The meal was memorable not for the food but the company. The room was tiny and we were seated very close to a couple of mooning pilgrim couples and a mixed group of English oldies highly concerned for their personal comfort. The conversation between the pilgrims which we couldn’t hope but overhear was an incredible pile of psycho babble from a couple of folks going through their respective mid-life crises and using the journey to find themselves and apparently anyone else who’d be willing to have them rather than God. It was most unseemly, but I expect not at all uncommon.

Café Centrale

This is a cute little place on Rua Villar with a bar and cute gingham tablecloths in one area and a more upscale, classy looking tapas bar in the other. Lunch was served in the cute rather than the classy area. I was sucked in by the cuteness of the place and unfortunately it was another example of cute is as cute does. Most of the food, including the roast lamb was tasteless and disappointing. Too bad. Always hate to waste a meal.

Taverna Bispo

This tapas place beyond the cathedral on Rua Franco which is lined with restaurants proved to be our best meal in Santiago. It was a Chowhound recommendation so when we saw an empty table we grabbed it. We started with toasted bread with oil and tomato, the ubiquitous stuff I can never remember the name for, then dried beef slices, ham and cheese with dates in croquettes (much better than it sounds), shrimp and squid slices on a skewer, two types of mushrooms and a plate of clams before the 3 or 4 more that came after I gave up trying to keep track. Fun and very good.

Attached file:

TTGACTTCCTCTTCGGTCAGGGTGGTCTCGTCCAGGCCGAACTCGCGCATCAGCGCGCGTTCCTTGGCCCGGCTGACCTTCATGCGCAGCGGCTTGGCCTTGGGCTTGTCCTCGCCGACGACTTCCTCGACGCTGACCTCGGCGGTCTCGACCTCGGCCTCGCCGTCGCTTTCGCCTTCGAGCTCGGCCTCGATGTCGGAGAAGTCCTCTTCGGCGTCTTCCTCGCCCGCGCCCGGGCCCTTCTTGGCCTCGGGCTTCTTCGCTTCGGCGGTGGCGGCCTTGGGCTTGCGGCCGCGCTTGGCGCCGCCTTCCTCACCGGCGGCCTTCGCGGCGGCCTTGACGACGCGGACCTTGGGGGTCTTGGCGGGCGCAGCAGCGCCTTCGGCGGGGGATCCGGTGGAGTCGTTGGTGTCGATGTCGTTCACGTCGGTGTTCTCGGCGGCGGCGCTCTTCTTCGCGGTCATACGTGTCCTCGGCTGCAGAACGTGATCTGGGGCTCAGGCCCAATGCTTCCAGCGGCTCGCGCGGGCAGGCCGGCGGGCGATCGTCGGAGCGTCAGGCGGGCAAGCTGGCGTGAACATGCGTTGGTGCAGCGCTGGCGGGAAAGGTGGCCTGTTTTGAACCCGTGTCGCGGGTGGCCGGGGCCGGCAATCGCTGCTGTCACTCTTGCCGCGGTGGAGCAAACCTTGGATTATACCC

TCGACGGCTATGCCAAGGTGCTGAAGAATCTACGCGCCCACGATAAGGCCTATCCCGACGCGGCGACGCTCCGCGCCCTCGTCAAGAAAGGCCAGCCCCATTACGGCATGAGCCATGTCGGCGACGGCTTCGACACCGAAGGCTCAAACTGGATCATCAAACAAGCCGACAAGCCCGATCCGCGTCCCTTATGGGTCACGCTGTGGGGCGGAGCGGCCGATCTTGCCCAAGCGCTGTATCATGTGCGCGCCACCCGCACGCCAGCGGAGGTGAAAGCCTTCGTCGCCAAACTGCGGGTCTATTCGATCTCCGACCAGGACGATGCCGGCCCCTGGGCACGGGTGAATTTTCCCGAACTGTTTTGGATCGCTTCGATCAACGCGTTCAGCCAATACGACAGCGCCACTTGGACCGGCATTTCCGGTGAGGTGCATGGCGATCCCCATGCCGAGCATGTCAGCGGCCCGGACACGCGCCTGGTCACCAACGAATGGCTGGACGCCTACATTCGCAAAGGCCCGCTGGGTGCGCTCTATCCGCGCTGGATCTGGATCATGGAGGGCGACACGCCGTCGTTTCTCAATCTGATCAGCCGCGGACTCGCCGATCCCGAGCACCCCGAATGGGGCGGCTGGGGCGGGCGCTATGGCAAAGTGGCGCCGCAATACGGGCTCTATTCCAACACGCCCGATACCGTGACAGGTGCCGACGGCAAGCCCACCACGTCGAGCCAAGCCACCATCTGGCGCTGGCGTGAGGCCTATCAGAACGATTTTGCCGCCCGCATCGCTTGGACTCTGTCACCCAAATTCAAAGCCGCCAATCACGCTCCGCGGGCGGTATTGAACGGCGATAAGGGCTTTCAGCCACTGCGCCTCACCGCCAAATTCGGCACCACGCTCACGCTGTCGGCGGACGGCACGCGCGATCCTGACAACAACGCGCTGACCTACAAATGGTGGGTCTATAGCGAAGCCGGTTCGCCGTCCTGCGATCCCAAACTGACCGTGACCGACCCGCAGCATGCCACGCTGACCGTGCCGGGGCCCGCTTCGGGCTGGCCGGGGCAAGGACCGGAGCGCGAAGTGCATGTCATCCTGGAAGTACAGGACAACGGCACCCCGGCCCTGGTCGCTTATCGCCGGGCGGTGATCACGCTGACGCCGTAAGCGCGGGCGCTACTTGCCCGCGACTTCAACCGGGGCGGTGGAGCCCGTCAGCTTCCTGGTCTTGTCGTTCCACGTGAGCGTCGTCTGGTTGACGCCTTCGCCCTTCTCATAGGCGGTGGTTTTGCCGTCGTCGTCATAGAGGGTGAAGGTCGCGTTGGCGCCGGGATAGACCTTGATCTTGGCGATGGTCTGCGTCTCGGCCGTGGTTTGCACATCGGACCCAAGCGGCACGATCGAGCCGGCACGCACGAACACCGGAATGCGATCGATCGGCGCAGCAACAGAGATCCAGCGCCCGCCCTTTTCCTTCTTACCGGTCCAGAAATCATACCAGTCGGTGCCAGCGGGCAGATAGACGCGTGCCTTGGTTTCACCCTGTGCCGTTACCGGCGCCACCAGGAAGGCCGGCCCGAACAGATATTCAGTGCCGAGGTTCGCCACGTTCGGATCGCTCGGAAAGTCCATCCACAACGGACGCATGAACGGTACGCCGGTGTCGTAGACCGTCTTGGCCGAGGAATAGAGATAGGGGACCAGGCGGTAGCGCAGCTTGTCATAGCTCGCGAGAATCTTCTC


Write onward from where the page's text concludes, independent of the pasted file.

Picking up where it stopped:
Parador Hostal dos Reis Catolicos

We didn’t stay here and we didn’t eat here, but we did sneak in for a drink in one of their bars. I hope it’s not just sour grapes that we couldn’t get a room when I tried to reserve, but I have to say from this small glimpse of the place that I’m glad we stayed instead in the Monumento San Francisco. The parador is quintessential, gigantic old world elegance of the heavy, heavy wooden kind, but I much preferred the quiet, understated asceticism of the SF. To each his own.

Noray on the square in A Coruna

This nominally Norwegian restaurant facing the Palacio Municipal on the main square of A Coruna had a standard indoor area and, like most other restaurants lining the square, a tented area directly in front and on the square. This was also glassed in and very pleasant. Here we had a good, almost light lunch of crab, Norwegian salad with more crab, olives, eggs and thousand island dressing, a shared plate of razor clams, the usual fish soup and iberico ham. We also had an Albarino wine from the home town of our very solicitous waiter. Good food, with street theater to watch and all for 60 euros. A good deal.

O Celme